For the next generation of architects, technology has become a greater and more differentiating force than ever before. As computational power increases at exponential rates and data becomes ubiquitous, formal methodologies in architectural design are giving way to an evidence basis. New modes of making in architecture are being disrupted through changes in manufacturing, materials, and information technologies in a globalized world. What bricks and mortar may have been to earlier methods of architecture, today the focus is squarely on performance of design in the built environment. Does design drive greater productivity? A better sense of community and well being? Lower energy use? Less material waste? Broader and shared economic development? The subjective narratives of decades past on these subjects are today turning into data and hard facts. Performance and its measurement and verification have become a function of an architecture searching for the right solutions.

Urban conditions continue to drive discourse on the global stage. As cities grow globally and see the effects of unprecedented migration, the effects of design are ever present. Scarcity of resources, driven by rapid population growth and demographic change, need to be addressed head on by the architectural community. Energy and it efficient performance in buildings has become the critical issue across architecture to address the questions of global climate change. And even while working harder inside the building construct, architects must think outside the building boundary, to wider notions of integration in systems including water, transportation, waste, and energy. These are the pieces of a global puzzle that will be waiting for them as they graduate.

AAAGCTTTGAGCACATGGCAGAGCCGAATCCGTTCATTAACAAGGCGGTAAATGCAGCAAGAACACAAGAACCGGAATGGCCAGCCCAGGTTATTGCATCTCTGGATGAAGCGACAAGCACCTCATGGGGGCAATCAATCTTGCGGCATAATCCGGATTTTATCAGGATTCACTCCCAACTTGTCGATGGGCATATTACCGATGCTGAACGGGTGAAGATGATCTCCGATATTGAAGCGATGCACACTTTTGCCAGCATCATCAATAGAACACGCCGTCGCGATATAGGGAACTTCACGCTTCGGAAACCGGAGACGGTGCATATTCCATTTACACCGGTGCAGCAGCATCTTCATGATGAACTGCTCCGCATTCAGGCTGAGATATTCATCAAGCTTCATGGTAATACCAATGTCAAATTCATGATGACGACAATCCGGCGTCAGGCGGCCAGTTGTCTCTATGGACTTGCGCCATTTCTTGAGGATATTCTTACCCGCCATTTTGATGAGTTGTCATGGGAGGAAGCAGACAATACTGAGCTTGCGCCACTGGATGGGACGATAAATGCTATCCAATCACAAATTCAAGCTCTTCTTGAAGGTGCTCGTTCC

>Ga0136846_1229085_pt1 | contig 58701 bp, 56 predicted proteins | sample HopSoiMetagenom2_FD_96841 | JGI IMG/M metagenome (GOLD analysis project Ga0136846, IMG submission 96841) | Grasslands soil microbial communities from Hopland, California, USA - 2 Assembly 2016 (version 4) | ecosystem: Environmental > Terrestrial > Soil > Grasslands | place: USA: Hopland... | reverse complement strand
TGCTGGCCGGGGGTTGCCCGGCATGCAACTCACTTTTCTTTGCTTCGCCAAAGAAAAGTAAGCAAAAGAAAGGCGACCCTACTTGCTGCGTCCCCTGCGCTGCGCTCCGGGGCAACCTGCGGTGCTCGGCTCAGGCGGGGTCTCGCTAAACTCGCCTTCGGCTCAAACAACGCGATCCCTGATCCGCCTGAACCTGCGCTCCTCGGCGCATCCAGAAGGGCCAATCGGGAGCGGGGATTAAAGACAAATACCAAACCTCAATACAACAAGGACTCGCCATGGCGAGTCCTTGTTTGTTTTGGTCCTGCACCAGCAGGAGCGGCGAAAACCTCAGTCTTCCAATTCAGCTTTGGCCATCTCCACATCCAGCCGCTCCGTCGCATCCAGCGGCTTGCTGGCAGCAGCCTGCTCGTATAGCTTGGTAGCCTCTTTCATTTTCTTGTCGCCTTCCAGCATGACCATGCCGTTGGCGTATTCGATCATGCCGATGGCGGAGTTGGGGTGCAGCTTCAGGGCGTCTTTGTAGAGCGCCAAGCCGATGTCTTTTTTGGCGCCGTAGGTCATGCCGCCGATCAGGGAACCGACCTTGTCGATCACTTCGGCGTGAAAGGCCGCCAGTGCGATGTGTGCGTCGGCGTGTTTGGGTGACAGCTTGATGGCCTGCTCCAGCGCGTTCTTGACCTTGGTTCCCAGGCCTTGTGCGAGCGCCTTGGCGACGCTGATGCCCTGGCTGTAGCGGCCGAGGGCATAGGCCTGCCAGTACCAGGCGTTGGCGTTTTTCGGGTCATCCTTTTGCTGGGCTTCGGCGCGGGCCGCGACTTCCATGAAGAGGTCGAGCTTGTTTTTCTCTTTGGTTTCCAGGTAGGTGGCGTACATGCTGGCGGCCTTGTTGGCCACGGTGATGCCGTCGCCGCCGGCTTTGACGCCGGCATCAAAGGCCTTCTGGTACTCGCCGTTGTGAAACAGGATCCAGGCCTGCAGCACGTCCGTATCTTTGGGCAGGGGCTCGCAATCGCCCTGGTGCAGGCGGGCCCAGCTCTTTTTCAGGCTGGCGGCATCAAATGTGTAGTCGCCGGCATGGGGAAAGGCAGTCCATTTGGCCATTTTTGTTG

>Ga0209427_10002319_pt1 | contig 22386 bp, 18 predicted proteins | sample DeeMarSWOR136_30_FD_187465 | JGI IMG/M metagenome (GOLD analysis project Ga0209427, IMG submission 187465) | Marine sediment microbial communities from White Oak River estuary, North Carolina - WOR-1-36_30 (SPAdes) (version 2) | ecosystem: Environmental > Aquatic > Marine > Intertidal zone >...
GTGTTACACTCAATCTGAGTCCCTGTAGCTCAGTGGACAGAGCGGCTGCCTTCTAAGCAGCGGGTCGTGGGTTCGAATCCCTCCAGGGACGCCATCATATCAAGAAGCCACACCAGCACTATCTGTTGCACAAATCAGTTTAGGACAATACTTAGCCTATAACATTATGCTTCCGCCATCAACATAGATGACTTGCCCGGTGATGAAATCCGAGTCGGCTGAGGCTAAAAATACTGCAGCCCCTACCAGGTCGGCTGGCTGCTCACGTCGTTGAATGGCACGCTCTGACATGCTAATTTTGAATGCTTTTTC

The technology sequence is fundamental to changing the course of architecture. It is an integral part of the school and part of the training for the next generation of architects that will shape our built environment. Students must explore and experiment as always, but realize that abilities to rationalize and prove are more interconnected with design as it touches every aspect of development across the world.